The enormous influx of written data has brought the necessity to analyze language to the forefront. In order to find relevant information in the ever-growing sea of words, companies have invented ways to model and crunch the data in a meaningful way. However, the complexity of analyzing languages has made it a difficult and time-consuming task to accomplish. More often than not, the process leaves you feeling like you are killing flies with a cannon. But is there a way to dodge the complexity? Would lists of words sprinkled with statistics and trends suffice for conducting thorough sentiment analysis? I’d say not quite.
The English linguist John Rupert Firth authored one of my most beloved quotes on linguistics: “You shall know a word by the company it keeps.” In text analytics, almost everything is context, at all levels. For example, depending on its context and position in a sentence, the word ‘left’ can be a verb as in ‘I left home,’ an adverb in ‘I turned left,’ or be used as an adjective in ‘my left foot.’ Syntax determines the class a word belongs to, which sets a blueprint for combining words to convey meaning in a way that makes sense to the listener.
But it gets even more complex. Compare ‘left foot’ with saying you ‘left luggage in Paddington.’ ‘Left’ is used as an adjective in both cases, but their meaning is entirely different. Welcome to the fascinating world of semantics! Indeed, the world of linguistics is much like a carnival experience, where nothing is what it seems – we must look beneath the levels of the obvious, past the masks and surface illusions.
From here on, our linguistic cavalcade brings us to the house of mirrors where we take a peek at the words that are their own opposites. Here ‘left’ can be ‘the departed’, or ‘the ones remaining’, like in ‘the gentlemen left, and only the ladies were left.’ On another level, ‘awful’ sounds bad, but to make an ‘awful lot of sense’ is what I’m trying to do here. And while a ‘cheap’ handbag might be worth acquiring, is it still worth having if it looks ‘cheap.’
Moving to a bigger textual context, such as a news story, let’s take on a relatively recent piece of news:
“Hewlett-Packard Co. (HPQ) Chief Executive Officer Meg Whitman, the company’s board and former CEO Leo Apotheker were sued by an investor alleging that mismanagement and botched acquisitions have destroyed shareholder value.”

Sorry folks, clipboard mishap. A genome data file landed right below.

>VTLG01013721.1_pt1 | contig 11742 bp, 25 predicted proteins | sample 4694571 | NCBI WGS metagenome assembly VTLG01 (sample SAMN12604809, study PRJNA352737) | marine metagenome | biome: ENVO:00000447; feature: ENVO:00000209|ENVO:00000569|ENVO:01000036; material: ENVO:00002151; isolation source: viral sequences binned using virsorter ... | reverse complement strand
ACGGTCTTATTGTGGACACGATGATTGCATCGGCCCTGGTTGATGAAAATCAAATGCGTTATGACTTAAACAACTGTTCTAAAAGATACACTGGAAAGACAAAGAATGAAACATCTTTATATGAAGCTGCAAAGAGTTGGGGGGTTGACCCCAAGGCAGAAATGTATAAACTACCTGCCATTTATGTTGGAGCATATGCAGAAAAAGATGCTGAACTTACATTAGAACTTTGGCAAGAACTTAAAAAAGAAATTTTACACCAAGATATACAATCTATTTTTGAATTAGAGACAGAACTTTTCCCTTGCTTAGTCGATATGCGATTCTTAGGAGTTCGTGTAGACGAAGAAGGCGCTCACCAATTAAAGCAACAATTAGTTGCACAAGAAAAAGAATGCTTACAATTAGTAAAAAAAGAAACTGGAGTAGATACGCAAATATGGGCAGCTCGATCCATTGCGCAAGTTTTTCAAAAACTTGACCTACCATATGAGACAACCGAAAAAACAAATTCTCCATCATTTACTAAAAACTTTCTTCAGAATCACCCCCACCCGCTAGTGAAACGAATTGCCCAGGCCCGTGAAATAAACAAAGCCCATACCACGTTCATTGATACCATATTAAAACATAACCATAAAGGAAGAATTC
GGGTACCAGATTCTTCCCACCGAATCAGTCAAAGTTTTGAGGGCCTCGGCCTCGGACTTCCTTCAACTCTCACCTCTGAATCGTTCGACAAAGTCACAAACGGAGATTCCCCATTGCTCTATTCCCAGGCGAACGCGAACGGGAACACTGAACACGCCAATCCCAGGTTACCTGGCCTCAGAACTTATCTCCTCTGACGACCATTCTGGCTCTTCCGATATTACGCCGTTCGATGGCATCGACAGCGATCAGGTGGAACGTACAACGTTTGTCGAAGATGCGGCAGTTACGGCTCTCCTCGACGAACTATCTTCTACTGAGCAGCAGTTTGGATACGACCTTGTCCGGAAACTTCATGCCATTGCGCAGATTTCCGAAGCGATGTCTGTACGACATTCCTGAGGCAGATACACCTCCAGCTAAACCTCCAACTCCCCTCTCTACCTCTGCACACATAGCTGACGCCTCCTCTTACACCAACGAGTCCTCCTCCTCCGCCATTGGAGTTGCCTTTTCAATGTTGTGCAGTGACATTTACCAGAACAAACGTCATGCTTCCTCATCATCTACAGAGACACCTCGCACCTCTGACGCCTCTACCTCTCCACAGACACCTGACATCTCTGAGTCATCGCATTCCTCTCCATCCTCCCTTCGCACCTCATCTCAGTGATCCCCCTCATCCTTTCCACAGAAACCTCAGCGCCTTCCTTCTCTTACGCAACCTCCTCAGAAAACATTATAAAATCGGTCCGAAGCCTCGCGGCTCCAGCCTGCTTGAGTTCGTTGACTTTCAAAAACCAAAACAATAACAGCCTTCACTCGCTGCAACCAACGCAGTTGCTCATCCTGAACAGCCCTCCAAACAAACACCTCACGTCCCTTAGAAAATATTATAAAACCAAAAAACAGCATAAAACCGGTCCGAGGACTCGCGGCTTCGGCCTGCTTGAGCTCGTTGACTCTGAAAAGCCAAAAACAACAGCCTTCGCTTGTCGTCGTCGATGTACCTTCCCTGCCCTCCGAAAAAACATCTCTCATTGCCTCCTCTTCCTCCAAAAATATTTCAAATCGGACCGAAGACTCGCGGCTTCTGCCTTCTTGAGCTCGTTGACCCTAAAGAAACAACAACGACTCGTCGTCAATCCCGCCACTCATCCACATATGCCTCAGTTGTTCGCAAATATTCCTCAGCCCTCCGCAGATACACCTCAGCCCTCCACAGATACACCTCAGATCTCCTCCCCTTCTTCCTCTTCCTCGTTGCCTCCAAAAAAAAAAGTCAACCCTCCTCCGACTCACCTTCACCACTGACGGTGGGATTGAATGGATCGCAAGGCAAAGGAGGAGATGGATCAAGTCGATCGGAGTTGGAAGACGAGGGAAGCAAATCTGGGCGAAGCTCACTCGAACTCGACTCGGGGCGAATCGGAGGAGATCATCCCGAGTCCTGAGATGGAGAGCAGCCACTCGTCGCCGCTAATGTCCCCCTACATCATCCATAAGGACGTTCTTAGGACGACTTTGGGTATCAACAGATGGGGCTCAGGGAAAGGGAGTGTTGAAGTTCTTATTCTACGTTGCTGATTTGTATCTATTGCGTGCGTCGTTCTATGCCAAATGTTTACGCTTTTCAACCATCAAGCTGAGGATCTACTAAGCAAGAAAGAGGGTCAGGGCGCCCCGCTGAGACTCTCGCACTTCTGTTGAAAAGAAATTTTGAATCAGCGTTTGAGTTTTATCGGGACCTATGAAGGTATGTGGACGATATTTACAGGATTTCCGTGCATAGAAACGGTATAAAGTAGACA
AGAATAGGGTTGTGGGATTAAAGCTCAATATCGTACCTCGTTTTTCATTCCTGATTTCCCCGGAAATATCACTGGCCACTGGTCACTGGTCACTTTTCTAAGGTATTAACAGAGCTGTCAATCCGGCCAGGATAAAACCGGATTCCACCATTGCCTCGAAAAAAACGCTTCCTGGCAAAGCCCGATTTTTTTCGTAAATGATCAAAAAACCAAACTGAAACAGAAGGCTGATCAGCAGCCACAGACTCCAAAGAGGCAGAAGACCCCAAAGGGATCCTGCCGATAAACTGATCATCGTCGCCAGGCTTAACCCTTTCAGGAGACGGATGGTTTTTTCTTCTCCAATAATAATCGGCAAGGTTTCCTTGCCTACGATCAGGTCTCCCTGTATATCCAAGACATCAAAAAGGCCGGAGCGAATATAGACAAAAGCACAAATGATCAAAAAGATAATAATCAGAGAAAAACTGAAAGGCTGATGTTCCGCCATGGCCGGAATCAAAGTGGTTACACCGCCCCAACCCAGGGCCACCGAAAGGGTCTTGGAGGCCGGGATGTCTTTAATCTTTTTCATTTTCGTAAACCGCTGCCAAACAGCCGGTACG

By context analysis, I learn that this story talks about two persons, Meg Whitman and Leo Apotheker, who hold or have held an executive position at Hewlett-Packard, a company with HPQ as its ticker symbol. I also learn that some investor sued them for mismanagement.
When later I read: “Executives have failed “in their most fundamental stewardship responsibilities owed to HP,” resulting in a series of mishaps including bribery probes, the hiring and firing of Apotheker and an $8.8 billion write-down in 2012 of the Autonomy Corp. acquisition, shareholder A.J. Copeland said in a complaint in federal court in San Francisco.” I learn that there is a shareholder, which is synonym of investor, whose name is A.J. Copeland that is complaining among other things about the acquisition of Autonomy Corp. (another company) by the sum of $8.8 billion.
But can we get this information through text analytics? Yes, we can if we are able identify the actors and objects, classes, descriptions, facts, events and relations. But could you get to the same kind of insight by considering a document a jumbled bucket of terms? Again, I don’t think so.
There is an even bigger context that transcends the document, akin to life itself, and just as elusive. To call ‘Chicago’ ‘Chiberia’ is both witty and informative, as it refers to the low temperatures that often characterize the city. But to know that it is witty, we must become aware of the play on words – to know that ‘Chiberia’ refers to ‘Siberia’ and then that Siberia has a reputation of being one of the coldest places on earth. But doesn’t it also have a reputation for being remote, isolated and having work camps for prisoners? Now what? We need to know that Chicago is experiencing very low temperatures before we can make the right connection. This is the hardest nut to crack – to add real world knowledge to a system. Words, expressions and whole ideas do not come alone and need context to fully understand.
Reading comments on Twitter about a notorious low-cost airline company, I stumbled upon one saying that ‘It would be safer to travel on the back of a shark.’ I’ve also read about an amusement park being compared to the Tokyo Metro. Siberia is cold and isolated, the Tokyo Metro is crowded and sharks are unsafe for humans. Sometimes these associations are local or culture-related or shifting in time. It is hard to model this kind of knowledge, but who knows if one day we will have all these figured out as well?
In sum, it is a long and winding trip in a text from A to Z, but if you want to take the ride, you better have good tools handy to analyze it and contextualize the knowledge you have acquired, or you might end up thinking you saw a white building in a quantity of one, when in fact you saw the Taj Mahal.
Senior Computational Linguist AKA The Context Doctor